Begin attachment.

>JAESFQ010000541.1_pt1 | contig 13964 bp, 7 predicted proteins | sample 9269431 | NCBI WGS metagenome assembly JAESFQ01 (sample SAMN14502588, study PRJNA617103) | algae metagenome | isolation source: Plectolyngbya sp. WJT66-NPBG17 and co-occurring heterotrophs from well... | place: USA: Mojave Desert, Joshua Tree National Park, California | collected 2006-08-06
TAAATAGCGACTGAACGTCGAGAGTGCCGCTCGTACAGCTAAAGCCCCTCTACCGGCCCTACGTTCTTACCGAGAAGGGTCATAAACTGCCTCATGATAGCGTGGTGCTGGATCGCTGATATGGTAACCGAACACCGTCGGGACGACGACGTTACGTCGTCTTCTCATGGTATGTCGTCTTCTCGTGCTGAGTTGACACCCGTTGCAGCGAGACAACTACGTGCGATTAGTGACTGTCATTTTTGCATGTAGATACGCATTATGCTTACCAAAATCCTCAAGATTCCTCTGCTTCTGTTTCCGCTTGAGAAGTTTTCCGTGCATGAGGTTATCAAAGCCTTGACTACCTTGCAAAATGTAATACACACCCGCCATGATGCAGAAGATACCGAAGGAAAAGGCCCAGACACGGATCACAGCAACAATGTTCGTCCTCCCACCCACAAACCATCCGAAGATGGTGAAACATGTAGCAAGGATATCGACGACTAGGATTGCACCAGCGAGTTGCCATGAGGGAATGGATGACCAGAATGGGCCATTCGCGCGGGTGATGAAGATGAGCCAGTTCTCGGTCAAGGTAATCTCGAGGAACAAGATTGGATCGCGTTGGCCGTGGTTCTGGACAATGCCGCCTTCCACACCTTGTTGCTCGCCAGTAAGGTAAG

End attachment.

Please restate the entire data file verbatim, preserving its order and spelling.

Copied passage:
>JAESFQ010000541.1_pt1 | contig 13964 bp, 7 predicted proteins | sample 9269431 | NCBI WGS metagenome assembly JAESFQ01 (sample SAMN14502588, study PRJNA617103) | algae metagenome | isolation source: Plectolyngbya sp. WJT66-NPBG17 and co-occurring heterotrophs from well... | place: USA: Mojave Desert, Joshua Tree National Park, California | collected 2006-08-06
TAAATAGCGACTGAACGTCGAGAGTGCCGCTCGTACAGCTAAAGCCCCTCTACCGGCCCTACGTTCTTACCGAGAAGGGTCATAAACTGCCTCATGATAGCGTGGTGCTGGATCGCTGATATGGTAACCGAACACCGTCGGGACGACGACGTTACGTCGTCTTCTCATGGTATGTCGTCTTCTCGTGCTGAGTTGACACCCGTTGCAGCGAGACAACTACGTGCGATTAGTGACTGTCATTTTTGCATGTAGATACGCATTATGCTTACCAAAATCCTCAAGATTCCTCTGCTTCTGTTTCCGCTTGAGAAGTTTTCCGTGCATGAGGTTATCAAAGCCTTGACTACCTTGCAAAATGTAATACACACCCGCCATGATGCAGAAGATACCGAAGGAAAAGGCCCAGACACGGATCACAGCAACAATGTTCGTCCTCCCACCCACAAACCATCCGAAGATGGTGAAACATGTAGCAAGGATATCGACGACTAGGATTGCACCAGCGAGTTGCCATGAGGGAATGGATGACCAGAATGGGCCATTCGCGCGGGTGATGAAGATGAGCCAGTTCTCGGTCAAGGTAATCTCGAGGAACAAGATTGGATCGCGTTGGCCGTGGTTCTGGACAATGCCGCCTTCCACACCTTGTTGCTCGCCAGTAAGGTAAG